blurred vision
excessive sweating
increased thirst
loss of muscle coordination
nausea and vomiting
numbness and tingling, especially in the mouth
rapid pulse
altered mental state
breathing difficulties

All these, aside from maybe the breathing difficulties, complete paralysis, nausea and vomiting, Cocoa was displaying. I'm now wondering if, with all the rain, a snake came out of the woods to swim in the newly flooded ditch and was disturbed by the goats... which would explain why they weren't under any shelter. They were probably bit well after the rain had ended.

Now... how do I find and eliminate this threat and make the yard once again safe for my kids?

Monday, August 17, 2009

Summer Garden Lessons Learned

Every season we learn something we "shoulda" done. This season is no different.

1) Cowpeas apparently poop out after a good flush. I didn't do any successive plantings because I assumed they would just keep on producing till the weather cooled down. Not so. The last I planted are bearing strong now meaning a couple weeks from now I'll have none and yet still be weeks away from any fall harvesting. Gotta plant a final round in mid July looks like.

2) Same for okra. The seed description says it bears well until frost (Burmese okra), but I have 2 plants that seem to have decided to just quit. I'm wondering if in every other place in the world they can make it all the way to winter, but here... well these guys were in the ground in April... most places don't have 7 months of HOT weather to keep okra going with. Again, I think I'll do a second planting in early June next year.

3) Plant less basil... this is insane. I ripped out half of it and still have more than I can process. Gotta make pesto this afternoon and stock the freezer with it. At least the stuff slows down in the cooler weather and we'll get a chance to eat the stores before I'm making it fresh again. Though I bet I get another good bunch before any sign of winter rolls in.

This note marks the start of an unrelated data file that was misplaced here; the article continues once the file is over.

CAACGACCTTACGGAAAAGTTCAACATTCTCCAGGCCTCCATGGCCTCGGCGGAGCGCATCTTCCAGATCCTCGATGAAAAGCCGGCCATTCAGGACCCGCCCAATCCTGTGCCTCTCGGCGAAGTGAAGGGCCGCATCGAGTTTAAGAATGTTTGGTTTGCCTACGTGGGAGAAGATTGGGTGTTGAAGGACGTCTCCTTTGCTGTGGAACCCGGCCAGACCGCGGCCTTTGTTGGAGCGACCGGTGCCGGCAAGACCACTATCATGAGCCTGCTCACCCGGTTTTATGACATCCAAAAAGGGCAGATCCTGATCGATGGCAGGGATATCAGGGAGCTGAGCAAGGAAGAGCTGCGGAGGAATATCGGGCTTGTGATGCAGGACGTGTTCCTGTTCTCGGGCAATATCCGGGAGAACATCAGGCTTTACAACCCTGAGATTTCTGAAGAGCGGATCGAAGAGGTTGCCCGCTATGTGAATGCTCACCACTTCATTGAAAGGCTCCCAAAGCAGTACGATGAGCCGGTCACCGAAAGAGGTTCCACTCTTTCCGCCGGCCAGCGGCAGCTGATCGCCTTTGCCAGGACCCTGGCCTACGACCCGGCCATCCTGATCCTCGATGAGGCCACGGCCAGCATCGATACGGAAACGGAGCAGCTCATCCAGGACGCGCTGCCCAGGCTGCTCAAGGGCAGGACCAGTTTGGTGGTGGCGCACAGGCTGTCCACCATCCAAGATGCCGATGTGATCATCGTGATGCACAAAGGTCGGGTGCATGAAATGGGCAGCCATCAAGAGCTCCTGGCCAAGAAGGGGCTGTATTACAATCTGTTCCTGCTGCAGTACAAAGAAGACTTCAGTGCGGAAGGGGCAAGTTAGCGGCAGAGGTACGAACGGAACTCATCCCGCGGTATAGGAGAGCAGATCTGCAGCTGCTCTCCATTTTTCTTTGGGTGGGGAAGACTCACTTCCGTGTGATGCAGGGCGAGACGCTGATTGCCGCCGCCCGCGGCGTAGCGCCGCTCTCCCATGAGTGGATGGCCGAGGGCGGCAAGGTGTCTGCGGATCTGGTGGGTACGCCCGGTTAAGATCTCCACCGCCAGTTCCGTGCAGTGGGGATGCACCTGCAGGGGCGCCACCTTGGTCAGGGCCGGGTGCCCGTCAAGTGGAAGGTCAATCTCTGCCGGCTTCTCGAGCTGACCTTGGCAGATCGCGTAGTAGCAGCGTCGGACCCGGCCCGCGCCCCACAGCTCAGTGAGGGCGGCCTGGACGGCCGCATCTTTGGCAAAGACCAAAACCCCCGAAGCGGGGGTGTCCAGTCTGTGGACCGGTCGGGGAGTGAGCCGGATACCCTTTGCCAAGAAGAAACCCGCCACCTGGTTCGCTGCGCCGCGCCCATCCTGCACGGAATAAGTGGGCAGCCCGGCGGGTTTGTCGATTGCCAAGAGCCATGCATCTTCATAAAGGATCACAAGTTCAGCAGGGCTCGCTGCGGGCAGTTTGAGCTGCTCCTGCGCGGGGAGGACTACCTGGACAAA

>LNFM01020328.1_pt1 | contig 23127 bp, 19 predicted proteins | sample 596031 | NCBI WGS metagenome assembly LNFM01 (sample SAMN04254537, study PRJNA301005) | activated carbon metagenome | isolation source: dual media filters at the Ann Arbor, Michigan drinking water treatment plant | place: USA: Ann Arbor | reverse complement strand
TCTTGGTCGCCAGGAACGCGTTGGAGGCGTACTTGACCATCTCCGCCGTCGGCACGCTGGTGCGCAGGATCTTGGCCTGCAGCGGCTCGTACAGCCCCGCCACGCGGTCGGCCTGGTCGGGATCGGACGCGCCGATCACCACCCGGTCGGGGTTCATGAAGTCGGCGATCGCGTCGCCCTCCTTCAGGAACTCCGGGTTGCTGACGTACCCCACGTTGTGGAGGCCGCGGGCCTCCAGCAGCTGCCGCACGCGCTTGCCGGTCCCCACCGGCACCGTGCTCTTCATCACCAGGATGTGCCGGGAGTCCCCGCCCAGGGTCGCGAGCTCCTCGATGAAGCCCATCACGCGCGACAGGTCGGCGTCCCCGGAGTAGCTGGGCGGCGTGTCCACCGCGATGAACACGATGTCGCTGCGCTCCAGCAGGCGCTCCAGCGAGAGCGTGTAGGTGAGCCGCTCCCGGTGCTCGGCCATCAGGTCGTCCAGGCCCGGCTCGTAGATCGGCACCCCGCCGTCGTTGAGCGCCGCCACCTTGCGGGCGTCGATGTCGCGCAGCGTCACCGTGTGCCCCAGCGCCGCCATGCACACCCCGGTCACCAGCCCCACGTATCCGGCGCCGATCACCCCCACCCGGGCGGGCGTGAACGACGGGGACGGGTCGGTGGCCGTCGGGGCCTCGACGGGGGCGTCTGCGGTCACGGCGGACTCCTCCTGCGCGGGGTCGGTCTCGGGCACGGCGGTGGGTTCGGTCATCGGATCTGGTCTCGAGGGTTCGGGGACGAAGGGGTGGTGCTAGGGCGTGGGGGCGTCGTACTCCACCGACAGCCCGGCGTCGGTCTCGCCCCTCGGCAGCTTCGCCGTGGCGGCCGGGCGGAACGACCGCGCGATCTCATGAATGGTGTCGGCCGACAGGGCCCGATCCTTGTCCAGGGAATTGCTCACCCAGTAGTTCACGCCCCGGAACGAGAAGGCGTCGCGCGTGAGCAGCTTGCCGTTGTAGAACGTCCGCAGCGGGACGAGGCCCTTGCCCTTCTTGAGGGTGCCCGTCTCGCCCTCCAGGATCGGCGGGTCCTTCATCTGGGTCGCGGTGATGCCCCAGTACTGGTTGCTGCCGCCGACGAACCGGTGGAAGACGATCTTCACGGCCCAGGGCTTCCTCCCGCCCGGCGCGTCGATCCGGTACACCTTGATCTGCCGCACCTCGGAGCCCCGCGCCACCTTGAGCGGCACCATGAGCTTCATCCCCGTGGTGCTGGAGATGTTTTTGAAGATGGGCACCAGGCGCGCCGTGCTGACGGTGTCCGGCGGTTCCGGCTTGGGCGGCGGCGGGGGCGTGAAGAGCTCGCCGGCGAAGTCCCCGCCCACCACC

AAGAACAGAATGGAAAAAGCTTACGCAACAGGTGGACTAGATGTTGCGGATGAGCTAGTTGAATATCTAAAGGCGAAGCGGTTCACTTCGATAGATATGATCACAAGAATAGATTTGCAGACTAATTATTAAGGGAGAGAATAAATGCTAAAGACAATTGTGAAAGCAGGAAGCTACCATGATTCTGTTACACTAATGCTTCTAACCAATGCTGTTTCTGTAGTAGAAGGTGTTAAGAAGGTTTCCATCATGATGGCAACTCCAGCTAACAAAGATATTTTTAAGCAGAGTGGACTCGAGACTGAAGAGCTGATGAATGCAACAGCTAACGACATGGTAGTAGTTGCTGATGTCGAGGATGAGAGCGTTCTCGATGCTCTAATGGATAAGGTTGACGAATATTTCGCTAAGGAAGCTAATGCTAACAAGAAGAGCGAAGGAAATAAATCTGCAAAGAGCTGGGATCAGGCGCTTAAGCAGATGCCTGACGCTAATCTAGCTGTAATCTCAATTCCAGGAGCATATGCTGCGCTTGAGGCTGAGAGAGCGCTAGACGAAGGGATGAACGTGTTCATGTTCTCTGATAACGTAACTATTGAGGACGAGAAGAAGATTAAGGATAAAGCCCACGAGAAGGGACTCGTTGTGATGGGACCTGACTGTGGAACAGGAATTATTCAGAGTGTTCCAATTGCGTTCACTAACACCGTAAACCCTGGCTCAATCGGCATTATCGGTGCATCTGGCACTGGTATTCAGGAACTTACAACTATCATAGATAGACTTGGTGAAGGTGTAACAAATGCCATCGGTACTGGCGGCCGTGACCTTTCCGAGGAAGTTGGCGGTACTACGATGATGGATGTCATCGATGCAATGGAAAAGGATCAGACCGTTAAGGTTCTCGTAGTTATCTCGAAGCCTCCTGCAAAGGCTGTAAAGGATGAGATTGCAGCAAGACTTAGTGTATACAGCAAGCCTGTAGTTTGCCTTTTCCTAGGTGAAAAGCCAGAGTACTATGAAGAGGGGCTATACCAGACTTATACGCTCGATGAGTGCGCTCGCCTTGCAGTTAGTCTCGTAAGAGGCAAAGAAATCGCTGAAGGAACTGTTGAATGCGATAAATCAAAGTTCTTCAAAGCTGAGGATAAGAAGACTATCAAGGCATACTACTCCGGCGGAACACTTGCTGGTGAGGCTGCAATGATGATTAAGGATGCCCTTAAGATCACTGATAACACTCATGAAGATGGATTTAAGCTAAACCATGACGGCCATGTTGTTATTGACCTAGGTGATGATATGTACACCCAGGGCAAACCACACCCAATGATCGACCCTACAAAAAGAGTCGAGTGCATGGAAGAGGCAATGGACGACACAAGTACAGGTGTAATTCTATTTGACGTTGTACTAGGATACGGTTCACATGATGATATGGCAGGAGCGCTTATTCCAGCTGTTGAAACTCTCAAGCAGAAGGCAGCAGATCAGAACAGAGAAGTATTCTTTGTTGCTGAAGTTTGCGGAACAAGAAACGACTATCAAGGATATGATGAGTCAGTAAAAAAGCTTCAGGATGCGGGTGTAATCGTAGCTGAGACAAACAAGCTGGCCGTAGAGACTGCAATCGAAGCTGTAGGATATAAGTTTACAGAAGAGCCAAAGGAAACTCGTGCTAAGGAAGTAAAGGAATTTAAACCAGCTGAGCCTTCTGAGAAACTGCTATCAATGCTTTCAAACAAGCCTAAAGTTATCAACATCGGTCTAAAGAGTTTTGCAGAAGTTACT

Goat Update

Well, Cocoa is improving. She's far from normal but I think she's going to be fine. She no longer wants to drink milk, but is all over the stemmy alfalfa hay that the mamas won't eat... go figure. The hubby fixed the partition fence in the pasture this weekend (continually broken by the big Boer goat who is now occupying the freezer) so we'll put the kids on one side and the mamas on the other. It seems Cocoa is anxious to be with other goats again. Wednesday has been sneaking through the fence to munch on her goodies anyway so I think they'll be fine together.

Friday, August 14, 2009

The Hardest Part

The hardest part of animal farming... untimely death.

Last night we had a severe thunderstorm. As usual, I unplugged the electric fencing so that stray voltage isn't giving our baby goats a constant stream of mild shock through wet ground. I thought no more of it. We left for the evening, only giving one pen of chickens any more consideration and that was because they were in a puddling zone of the yard. All was well. It was just another Florida thunderstorm.